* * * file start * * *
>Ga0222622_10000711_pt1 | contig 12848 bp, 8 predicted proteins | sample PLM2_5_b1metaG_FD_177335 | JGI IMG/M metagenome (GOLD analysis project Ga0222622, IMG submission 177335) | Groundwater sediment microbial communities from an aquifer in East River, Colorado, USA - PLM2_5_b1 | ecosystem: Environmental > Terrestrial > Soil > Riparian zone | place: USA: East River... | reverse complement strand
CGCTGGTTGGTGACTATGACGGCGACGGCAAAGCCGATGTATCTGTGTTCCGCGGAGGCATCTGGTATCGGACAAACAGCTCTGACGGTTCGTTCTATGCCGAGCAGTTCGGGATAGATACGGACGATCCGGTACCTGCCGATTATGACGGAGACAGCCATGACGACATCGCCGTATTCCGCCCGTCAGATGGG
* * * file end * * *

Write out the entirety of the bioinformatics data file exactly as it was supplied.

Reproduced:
>Ga0222622_10000711_pt1 | contig 12848 bp, 8 predicted proteins | sample PLM2_5_b1metaG_FD_177335 | JGI IMG/M metagenome (GOLD analysis project Ga0222622, IMG submission 177335) | Groundwater sediment microbial communities from an aquifer in East River, Colorado, USA - PLM2_5_b1 | ecosystem: Environmental > Terrestrial > Soil > Riparian zone | place: USA: East River... | reverse complement strand
CGCTGGTTGGTGACTATGACGGCGACGGCAAAGCCGATGTATCTGTGTTCCGCGGAGGCATCTGGTATCGGACAAACAGCTCTGACGGTTCGTTCTATGCCGAGCAGTTCGGGATAGATACGGACGATCCGGTACCTGCCGATTATGACGGAGACAGCCATGACGACATCGCCGTATTCCGCCCGTCAGATGGG